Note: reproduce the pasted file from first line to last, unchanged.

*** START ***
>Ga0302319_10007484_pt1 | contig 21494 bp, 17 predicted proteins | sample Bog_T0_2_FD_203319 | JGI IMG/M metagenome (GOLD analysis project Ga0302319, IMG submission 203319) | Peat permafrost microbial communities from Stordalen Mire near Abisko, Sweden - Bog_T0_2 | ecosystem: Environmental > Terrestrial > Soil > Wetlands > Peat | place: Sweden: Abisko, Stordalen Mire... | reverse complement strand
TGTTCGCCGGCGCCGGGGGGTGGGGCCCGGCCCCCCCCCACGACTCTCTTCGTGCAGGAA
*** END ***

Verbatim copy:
>Ga0302319_10007484_pt1 | contig 21494 bp, 17 predicted proteins | sample Bog_T0_2_FD_203319 | JGI IMG/M metagenome (GOLD analysis project Ga0302319, IMG submission 203319) | Peat permafrost microbial communities from Stordalen Mire near Abisko, Sweden - Bog_T0_2 | ecosystem: Environmental > Terrestrial > Soil > Wetlands > Peat | place: Sweden: Abisko, Stordalen Mire... | reverse complement strand
TGTTCGCCGGCGCCGGGGGGTGGGGCCCGGCCCCCCCCCACGACTCTCTTCGTGCAGGAA